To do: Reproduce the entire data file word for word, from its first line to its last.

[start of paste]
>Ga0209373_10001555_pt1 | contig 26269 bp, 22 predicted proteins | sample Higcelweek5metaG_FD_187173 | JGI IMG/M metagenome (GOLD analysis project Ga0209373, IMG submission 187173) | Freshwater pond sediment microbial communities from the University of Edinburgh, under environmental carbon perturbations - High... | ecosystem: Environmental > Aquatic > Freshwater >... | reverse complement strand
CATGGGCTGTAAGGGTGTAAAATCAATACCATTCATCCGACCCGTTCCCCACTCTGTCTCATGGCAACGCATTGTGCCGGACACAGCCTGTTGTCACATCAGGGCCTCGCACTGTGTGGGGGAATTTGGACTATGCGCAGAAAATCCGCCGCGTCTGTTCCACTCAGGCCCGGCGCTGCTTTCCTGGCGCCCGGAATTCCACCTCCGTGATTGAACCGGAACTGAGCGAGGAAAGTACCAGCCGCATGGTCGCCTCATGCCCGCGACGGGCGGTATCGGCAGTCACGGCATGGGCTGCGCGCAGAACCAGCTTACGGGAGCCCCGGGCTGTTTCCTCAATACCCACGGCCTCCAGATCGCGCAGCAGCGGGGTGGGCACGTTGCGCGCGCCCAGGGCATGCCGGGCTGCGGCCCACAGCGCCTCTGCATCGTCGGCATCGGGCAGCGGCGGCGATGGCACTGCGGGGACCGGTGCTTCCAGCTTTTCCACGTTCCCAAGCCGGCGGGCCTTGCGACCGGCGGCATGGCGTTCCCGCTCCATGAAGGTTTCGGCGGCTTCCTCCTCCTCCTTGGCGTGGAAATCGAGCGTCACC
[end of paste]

>Ga0209373_10001555_pt1 | contig 26269 bp, 22 predicted proteins | sample Higcelweek5metaG_FD_187173 | JGI IMG/M metagenome (GOLD analysis project Ga0209373, IMG submission 187173) | Freshwater pond sediment microbial communities from the University of Edinburgh, under environmental carbon perturbations - High... | ecosystem: Environmental > Aquatic > Freshwater >... | reverse complement strand
CATGGGCTGTAAGGGTGTAAAATCAATACCATTCATCCGACCCGTTCCCCACTCTGTCTCATGGCAACGCATTGTGCCGGACACAGCCTGTTGTCACATCAGGGCCTCGCACTGTGTGGGGGAATTTGGACTATGCGCAGAAAATCCGCCGCGTCTGTTCCACTCAGGCCCGGCGCTGCTTTCCTGGCGCCCGGAATTCCACCTCCGTGATTGAACCGGAACTGAGCGAGGAAAGTACCAGCCGCATGGTCGCCTCATGCCCGCGACGGGCGGTATCGGCAGTCACGGCATGGGCTGCGCGCAGAACCAGCTTACGGGAGCCCCGGGCTGTTTCCTCAATACCCACGGCCTCCAGATCGCGCAGCAGCGGGGTGGGCACGTTGCGCGCGCCCAGGGCATGCCGGGCTGCGGCCCACAGCGCCTCTGCATCGTCGGCATCGGGCAGCGGCGGCGATGGCACTGCGGGGACCGGTGCTTCCAGCTTTTCCACGTTCCCAAGCCGGCGGGCCTTGCGACCGGCGGCATGGCGTTCCCGCTCCATGAAGGTTTCGGCGGCTTCCTCCTCCTCCTTGGCGTGGAAATCGAGCGTCACC